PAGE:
4. Easy to distribute: Colossal courseware does not lend itself to widespread distribution no matter how good the broadband infrastructure being used is. Conversely, microlearning-based training courses can be downloaded anywhere via the cloud (usually via one of the major App Stores). This also opens the door to on-demand training (called just-in-time training by the L&D industry) whereby learners can easily download a specific microlesson minutes before they need it.
5. Anyone can create a lesson: Microlearning can make use of interactive templates which means creating a lesson simply involves uploading information and asking questions about it. As such, it’s a great enabler of Peer Learning. Experts suggest that one-third of all eLearning should come from colleagues and it’s not hard to see why: no external trainer will know more about specific functions of your organisation than the people already within it.
For instance, while traditional eLearning courses may tell sales people to dress smart and be polite, a lesson created by one of your own senior sales people (even one with minimal L&D experience) that tells colleagues about a particular client who always arrives 10 minutes early, likes their coffee a certain way and doesn’t like talking about particular issues, is going to be much more engaging and effective at imparting knowledge to workers. Personalised learning like this doesn’t just make training more effective, workers are more loyal when they feel valued and given the opportunity to grow (while good employees are more likely to leave if they aren’t.)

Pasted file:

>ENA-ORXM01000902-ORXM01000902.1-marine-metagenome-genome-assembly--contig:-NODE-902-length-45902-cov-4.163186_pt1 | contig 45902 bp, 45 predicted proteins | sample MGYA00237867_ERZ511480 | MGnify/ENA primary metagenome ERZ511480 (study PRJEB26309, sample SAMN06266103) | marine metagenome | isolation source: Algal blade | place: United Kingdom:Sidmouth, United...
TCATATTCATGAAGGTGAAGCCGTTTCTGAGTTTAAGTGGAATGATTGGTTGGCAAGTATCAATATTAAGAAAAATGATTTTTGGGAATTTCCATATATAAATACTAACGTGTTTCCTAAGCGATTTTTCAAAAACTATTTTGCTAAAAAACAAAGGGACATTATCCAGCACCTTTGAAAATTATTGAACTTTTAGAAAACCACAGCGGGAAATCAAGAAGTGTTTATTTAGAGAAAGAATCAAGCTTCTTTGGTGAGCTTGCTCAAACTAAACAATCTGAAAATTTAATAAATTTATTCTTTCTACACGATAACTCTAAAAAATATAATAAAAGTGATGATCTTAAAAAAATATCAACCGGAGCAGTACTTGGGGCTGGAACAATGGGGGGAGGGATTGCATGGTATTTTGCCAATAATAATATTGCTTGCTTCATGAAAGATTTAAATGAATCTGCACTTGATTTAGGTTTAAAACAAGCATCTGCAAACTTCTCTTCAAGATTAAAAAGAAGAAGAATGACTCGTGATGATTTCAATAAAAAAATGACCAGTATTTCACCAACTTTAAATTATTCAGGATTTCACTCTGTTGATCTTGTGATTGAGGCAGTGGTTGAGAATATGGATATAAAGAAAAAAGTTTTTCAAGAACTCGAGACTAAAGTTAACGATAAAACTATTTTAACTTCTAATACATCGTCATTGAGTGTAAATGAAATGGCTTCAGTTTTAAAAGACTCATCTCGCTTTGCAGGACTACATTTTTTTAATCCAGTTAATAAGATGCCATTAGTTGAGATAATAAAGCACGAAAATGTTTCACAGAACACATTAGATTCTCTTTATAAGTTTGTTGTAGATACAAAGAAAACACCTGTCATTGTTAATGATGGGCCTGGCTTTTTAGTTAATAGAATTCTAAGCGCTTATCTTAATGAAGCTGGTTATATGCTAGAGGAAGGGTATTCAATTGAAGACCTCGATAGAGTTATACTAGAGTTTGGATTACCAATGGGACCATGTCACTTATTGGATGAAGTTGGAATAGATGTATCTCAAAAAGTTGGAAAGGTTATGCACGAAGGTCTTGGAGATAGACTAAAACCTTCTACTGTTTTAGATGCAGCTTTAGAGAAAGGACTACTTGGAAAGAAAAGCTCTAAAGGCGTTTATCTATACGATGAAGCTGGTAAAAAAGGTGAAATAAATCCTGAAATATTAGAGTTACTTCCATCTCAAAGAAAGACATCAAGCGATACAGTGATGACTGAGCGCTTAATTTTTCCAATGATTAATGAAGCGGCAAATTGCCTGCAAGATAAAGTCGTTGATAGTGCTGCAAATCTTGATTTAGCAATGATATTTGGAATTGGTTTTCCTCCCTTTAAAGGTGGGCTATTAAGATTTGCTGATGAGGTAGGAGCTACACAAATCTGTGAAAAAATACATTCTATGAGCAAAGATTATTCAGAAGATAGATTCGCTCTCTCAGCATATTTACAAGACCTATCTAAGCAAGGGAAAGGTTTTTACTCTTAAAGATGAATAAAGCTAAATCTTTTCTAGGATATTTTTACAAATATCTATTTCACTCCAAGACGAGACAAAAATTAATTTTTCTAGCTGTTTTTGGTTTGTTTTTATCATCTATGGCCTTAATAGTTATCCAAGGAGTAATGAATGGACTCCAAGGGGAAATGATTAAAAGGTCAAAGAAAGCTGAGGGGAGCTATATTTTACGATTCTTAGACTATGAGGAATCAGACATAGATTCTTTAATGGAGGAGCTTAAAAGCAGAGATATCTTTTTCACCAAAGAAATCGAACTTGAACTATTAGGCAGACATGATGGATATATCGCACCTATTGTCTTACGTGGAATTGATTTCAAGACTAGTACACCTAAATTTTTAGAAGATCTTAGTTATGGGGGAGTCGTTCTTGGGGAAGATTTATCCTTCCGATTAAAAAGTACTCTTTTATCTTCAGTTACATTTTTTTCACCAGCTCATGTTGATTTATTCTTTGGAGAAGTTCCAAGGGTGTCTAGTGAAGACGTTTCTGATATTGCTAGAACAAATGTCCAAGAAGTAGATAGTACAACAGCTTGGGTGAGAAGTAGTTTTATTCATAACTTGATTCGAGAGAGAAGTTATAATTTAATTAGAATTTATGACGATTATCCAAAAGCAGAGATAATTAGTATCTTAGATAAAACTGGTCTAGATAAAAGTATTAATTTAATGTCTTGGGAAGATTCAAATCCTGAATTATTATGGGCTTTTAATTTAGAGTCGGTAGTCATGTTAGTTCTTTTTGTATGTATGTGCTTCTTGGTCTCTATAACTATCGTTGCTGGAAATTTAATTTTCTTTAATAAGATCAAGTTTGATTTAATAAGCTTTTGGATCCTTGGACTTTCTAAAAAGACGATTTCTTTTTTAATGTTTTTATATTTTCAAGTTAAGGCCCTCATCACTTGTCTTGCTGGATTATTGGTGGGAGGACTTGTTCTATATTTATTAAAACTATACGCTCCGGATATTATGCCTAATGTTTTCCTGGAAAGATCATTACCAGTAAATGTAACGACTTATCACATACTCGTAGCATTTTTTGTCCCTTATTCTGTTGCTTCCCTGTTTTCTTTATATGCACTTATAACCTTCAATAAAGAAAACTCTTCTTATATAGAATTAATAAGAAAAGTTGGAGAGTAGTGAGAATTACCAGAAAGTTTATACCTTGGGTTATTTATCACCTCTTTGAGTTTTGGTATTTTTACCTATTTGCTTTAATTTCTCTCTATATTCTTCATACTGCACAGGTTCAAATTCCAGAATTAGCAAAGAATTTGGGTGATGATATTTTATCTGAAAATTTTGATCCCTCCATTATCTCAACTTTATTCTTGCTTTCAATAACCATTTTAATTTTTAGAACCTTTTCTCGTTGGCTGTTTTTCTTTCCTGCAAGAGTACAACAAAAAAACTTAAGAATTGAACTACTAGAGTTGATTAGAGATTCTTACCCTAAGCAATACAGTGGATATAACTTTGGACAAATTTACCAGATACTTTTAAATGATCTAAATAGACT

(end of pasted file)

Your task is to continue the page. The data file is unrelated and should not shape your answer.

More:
All in all, microlearning is empowering HR managers and CIOs alike: the combination of HR-based training practices, new technology and the move to a constantly-evolving L&D strategy (rather than a huge, expensive, periodic splurge) enables them to work closer together and more-easily create their own tailored courseware. Employees find this move away from boring training significantly more engaging and corporate learning subsequently becomes dramatically more effective.
Darren Winterford is CEO of Ed Microlearning.